The nation's second-richest man, Warren Buffett, has decided to turn over most of his $44 billion fortune to the nation's richest man, Bill Gates. Buffett is committing to give about 10 million Class B shares in his holding company, Berkshire Hathaway, to the $30 billion Bill and Melinda Gates Foundation. (Here's the Gateses'gracious response.) He'll start by handing over 500,000 shares this year (worth about $1.5 billion at today's price), and will make annual donations of smaller numbers of shares. Buffett will also give billions to foundations run by his children, and to the foundation created by his late wife, Susan Thompson Buffett.
It has taken the 75-year-old Buffett a long time to decide to give away his fortune—he's been too busy making it bigger. (The critics who have spent years nagging Buffett for his previously modest philanthropy will have to find someone else to pester.) Now that he has decided to disburse his billions, it's fascinating to see that he is giving away his money the same way he made it: looking for value, pinching pennies, letting managers execute successful strategies, and relying on his own investing brilliance. Call it value philanthropy.
Buffett consistently ranks second on the Forbes 400,and yet he is famously frugal. As a value investor, Buffett has made a career of purchasing a dollar of assets for 50 cents. While it's difficult to purchase a dollar of philanthropy for 50 cents, Buffett is doing his best to economize. Creating and operating a foundation to house, manage, and give away significant sums can be an expensive proposition. You have to rent office space and hire executives, accountants, program officers, and support staff. In its most recent annual survey, the Chronicle of Philanthropyfound, for example, that the Rockefeller Foundation last year made $110.5 million in grants and spent $30.5 million—27 percent of that total—on administrative costs. The Gates Foundation is far more efficient, although it doesn't appear in the Chronicle's survey. Last year it gave out more than $1.3 billion in grants and reported management expenses of $42 million. The foundation also reports that it has made more than $60 million in investments in property and equipment. Bill and Melinda Gates are funding the construction of a new headquarters for the foundation. It costs money to give away money. Buffett hates to spend money unnecessarily. By transferring funds to the Gates Foundation, as Buffett told Fortune's Carol Loomis, he's avoiding the annoyance and expense of building a philanthropic infrastructure.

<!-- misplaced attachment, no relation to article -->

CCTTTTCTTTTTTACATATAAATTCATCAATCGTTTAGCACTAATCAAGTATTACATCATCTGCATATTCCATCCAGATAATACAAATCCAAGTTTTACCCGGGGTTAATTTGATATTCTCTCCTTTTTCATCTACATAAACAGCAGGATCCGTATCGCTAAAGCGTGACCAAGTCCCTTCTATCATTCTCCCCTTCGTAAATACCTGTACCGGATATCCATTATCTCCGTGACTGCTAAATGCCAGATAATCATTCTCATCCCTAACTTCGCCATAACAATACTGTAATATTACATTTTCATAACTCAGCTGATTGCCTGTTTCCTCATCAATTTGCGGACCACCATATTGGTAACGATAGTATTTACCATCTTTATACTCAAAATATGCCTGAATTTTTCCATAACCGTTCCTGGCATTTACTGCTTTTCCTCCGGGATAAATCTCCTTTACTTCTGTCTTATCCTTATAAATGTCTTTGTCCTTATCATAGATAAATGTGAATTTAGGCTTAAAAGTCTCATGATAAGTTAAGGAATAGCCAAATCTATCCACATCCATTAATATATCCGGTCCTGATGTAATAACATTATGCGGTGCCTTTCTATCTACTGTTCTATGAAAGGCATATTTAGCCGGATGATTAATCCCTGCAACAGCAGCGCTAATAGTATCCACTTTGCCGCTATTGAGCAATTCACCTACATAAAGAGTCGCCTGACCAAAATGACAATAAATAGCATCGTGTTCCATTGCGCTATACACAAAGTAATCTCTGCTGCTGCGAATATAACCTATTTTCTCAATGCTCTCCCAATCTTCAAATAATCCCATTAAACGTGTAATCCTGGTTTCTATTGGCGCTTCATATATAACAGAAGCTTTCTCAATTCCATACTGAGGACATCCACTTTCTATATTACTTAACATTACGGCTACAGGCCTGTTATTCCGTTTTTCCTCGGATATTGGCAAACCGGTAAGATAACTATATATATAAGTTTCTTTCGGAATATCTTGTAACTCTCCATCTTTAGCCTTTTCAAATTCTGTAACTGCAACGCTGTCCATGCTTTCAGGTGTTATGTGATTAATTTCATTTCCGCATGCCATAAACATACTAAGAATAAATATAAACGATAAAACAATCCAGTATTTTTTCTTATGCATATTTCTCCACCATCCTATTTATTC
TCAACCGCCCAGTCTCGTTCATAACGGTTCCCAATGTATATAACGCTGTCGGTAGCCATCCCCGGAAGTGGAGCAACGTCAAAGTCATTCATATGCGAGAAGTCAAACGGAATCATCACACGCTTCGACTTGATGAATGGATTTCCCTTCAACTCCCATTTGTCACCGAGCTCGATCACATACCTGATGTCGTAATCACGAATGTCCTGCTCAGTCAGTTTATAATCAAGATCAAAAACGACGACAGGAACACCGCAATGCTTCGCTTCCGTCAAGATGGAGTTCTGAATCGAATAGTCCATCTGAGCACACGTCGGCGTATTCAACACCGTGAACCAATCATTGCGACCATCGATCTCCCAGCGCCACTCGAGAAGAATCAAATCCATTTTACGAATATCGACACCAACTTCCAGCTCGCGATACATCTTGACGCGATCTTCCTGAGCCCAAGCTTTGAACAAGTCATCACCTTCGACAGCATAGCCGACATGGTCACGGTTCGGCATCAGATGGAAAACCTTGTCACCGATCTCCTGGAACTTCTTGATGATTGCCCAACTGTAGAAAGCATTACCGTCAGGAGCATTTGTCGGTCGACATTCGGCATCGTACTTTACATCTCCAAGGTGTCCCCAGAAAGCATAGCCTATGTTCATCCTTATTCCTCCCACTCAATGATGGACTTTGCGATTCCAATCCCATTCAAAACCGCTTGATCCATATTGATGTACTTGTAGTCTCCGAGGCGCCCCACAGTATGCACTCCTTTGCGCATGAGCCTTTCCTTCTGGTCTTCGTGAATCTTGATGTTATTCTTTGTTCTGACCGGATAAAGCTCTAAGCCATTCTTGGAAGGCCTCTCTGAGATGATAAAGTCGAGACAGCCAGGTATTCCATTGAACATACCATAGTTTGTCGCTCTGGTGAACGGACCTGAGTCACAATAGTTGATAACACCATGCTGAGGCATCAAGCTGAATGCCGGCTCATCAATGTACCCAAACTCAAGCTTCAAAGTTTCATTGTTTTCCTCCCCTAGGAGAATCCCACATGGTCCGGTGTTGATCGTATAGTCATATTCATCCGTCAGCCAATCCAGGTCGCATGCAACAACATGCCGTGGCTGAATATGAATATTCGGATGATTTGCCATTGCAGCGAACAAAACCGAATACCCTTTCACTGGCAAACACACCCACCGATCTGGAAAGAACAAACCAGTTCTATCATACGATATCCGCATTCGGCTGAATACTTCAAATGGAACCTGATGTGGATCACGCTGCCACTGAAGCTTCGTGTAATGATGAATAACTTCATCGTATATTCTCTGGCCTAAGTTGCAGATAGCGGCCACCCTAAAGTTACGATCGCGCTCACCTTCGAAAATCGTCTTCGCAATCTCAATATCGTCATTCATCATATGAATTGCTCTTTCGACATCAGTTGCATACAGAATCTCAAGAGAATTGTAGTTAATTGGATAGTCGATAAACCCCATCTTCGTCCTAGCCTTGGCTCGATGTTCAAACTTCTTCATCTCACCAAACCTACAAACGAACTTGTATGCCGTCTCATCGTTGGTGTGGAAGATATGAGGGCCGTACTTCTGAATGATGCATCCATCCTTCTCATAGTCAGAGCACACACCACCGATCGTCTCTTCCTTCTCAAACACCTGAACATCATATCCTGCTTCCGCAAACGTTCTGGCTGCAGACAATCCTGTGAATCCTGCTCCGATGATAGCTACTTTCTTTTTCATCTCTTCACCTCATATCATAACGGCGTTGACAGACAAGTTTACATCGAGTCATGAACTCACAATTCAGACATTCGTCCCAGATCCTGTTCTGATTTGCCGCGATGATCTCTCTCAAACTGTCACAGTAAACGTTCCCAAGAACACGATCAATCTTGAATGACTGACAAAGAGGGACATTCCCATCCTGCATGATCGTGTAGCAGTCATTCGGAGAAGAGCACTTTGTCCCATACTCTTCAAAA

When he buys a firm, Buffett frequently keeps the management on and lets them keep running the business. So far this year, Berkshire has acquired Israeli metalworking company Iscar, apparel maker Russell Corporation, and communications firm Business Wire. In each instance, Buffett retained existing management. "They do a much better job than I could in running their operations," he told Loomis. Just so, Buffett doesn't presume to know how best to fund AIDS-prevention programs. In effect, he's buying a share of a successful philanthropic business (the Gates Foundation) and retaining existing management (Bill and Melinda Gates).
But while he's willing and eager to outsource management, Buffett has proven utterly unwilling to outsource money management. Buffett is sharing his wealth but controlling it. The outside investors who manage the Gates Foundation's $30 billion endowment are very conservative. Gates has asked the managers to target a 5 percent return each year—so that it can have enough to money to pay out 5 percent of its assets each year, as mandated by the government, without dipping into the principal. The foundation's 2005 financial statement shows that about two-thirds of the assets are in bonds.
Buffett has effectively cut these managers out by keeping the donation in his hands for as long as possible. Buffett has little patience or use for professional money managers. Unlike Gates, he hasn't diversified his personal holdings by selling stock in the company he created and parceling it out to outside managers. In this year's letter to shareholders, Buffett railed against the group of parasitic professionals he dubbed "Helpers"—brokers, consultants, hedge-fund and private equity managers who help themselves to fees and shares of the profit. And Buffett has structured his donations to keep his money out of the hands of any Helpers—and to buy more philanthropy per donated buck. Instead of giving a lump sum to be managed as part of an endowment, Buffett has committed to give the Gates Foundation a chunk of Berkshire Hathaway stock each year. Based on his track record over 40 years, he believes he can do a heck of a lot better than 5 percent per year and thus generate more cash for philanthropy. As the value of his stock rises, so too will the value of his donation. Another wrinkle: Buffett has told the Gates Foundation that it has to spend the cash he donates in the same year. That way, chronically underperforming Helpers will never have their chance to get their hands on his cash.
For more than four decades, Buffett has believed that he could best serve his shareholders by managing his own money effectively, seeking value, and minding expenses. Now, he believes he can best serve the world by doing the same.
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